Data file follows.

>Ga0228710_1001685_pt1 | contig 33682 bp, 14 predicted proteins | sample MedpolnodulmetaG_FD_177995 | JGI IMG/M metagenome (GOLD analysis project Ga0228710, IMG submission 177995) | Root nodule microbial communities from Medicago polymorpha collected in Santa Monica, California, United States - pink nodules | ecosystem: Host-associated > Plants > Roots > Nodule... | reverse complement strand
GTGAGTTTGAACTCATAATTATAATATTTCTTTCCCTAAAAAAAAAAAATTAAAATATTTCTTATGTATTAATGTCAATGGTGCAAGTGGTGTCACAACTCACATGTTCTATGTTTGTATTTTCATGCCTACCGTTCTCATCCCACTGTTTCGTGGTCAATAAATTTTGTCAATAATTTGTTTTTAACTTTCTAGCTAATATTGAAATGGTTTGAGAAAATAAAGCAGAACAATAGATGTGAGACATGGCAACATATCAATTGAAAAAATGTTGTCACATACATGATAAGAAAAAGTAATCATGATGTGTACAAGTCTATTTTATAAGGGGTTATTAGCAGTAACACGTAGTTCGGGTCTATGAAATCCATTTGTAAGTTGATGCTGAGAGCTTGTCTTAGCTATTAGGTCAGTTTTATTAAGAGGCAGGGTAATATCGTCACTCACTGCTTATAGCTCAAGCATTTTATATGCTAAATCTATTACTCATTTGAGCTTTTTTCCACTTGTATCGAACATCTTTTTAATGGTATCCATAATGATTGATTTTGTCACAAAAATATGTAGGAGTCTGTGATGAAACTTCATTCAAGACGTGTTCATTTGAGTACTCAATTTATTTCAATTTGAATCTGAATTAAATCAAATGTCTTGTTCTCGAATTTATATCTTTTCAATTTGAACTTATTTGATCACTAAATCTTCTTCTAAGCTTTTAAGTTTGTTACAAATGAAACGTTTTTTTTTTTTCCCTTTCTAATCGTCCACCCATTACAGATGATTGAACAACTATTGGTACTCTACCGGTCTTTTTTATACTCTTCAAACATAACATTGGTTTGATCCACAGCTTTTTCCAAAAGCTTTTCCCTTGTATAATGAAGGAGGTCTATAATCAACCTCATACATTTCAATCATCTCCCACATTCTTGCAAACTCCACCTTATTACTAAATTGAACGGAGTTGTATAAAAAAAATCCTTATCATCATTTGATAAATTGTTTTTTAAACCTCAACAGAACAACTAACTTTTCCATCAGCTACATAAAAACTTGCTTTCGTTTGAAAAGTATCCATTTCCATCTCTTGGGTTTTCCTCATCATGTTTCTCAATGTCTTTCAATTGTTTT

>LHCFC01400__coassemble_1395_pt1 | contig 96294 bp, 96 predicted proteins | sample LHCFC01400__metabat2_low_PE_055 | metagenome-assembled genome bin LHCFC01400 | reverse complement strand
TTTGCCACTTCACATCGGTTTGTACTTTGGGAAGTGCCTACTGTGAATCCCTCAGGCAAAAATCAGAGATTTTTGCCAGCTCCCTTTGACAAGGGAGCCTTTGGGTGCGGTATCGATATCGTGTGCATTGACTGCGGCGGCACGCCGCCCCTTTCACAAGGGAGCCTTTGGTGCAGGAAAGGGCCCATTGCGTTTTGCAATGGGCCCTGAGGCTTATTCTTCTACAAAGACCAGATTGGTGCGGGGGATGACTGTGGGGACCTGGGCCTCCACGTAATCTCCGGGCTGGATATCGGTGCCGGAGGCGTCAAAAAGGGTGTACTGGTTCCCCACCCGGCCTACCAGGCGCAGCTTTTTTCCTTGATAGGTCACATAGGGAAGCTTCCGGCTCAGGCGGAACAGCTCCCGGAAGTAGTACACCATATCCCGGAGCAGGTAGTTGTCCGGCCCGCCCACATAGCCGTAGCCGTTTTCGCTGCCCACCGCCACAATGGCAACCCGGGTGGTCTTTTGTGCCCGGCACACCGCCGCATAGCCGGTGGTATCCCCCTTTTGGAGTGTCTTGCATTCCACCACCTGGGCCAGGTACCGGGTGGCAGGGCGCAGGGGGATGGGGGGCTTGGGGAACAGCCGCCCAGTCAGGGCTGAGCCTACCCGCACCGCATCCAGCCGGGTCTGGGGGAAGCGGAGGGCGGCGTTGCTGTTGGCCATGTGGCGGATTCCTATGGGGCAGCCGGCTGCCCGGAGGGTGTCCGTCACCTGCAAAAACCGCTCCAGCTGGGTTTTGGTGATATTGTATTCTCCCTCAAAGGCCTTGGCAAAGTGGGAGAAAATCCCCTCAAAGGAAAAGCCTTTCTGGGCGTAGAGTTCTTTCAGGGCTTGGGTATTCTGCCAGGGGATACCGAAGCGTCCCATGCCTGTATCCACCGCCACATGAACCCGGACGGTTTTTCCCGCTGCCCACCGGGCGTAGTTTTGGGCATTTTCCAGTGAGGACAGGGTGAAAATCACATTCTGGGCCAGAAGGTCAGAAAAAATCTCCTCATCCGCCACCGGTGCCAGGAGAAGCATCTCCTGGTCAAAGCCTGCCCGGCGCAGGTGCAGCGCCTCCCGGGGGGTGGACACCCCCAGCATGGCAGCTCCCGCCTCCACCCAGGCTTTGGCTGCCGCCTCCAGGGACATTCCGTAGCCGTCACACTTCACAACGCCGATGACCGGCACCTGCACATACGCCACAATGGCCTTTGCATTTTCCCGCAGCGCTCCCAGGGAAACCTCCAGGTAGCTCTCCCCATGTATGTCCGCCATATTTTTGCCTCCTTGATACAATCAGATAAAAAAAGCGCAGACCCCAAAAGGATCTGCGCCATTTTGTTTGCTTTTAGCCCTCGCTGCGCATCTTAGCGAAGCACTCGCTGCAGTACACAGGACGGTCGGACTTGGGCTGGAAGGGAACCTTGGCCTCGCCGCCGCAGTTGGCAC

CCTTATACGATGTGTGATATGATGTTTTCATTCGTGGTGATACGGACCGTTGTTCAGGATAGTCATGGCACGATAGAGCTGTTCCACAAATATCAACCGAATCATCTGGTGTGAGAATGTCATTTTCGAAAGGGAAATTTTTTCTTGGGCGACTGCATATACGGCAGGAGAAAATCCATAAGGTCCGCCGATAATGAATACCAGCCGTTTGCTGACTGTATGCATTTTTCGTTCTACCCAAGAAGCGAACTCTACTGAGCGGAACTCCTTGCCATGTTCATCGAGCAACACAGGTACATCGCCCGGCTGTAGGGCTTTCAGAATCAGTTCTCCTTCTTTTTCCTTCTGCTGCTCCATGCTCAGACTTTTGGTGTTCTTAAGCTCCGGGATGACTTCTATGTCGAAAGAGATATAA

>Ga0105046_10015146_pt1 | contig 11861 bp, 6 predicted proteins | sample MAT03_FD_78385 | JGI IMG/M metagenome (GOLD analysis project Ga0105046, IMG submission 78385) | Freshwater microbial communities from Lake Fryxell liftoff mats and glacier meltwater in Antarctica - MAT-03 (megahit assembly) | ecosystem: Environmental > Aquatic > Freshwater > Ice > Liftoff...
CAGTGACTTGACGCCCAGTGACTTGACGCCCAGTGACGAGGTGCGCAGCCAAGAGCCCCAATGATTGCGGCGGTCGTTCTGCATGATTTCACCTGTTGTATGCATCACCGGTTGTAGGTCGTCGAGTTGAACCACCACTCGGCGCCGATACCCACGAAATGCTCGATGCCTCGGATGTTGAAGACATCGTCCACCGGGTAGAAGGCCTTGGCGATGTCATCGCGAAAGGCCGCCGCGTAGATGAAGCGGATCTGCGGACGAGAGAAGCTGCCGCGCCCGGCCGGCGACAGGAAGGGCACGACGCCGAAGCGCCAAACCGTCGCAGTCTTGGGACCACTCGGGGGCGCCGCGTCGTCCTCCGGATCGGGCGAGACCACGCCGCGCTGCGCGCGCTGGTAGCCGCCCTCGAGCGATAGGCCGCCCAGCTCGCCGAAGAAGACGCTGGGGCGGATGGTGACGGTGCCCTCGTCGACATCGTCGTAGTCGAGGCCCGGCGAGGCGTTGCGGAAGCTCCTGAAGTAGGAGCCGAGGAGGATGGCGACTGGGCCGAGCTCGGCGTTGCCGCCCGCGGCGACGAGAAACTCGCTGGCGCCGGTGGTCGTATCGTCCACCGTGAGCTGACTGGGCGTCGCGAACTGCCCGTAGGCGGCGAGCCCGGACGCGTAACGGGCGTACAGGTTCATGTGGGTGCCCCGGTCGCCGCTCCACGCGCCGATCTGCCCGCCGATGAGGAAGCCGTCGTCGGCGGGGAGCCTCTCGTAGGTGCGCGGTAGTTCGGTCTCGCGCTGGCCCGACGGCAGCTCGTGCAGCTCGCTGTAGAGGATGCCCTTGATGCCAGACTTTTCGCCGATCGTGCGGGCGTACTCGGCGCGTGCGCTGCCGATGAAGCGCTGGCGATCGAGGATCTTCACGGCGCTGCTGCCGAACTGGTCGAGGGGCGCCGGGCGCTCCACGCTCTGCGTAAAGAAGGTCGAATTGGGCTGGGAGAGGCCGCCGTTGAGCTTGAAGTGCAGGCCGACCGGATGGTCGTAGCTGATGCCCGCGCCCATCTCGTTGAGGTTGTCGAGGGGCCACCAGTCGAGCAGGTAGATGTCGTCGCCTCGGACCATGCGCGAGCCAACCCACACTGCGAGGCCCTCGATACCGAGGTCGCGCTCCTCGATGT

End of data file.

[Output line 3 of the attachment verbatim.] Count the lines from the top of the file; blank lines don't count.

>LHCFC01400__coassemble_1395_pt1 | contig 96294 bp, 96 predicted proteins | sample LHCFC01400__metabat2_low_PE_055 | metagenome-assembled genome bin LHCFC01400 | reverse complement strand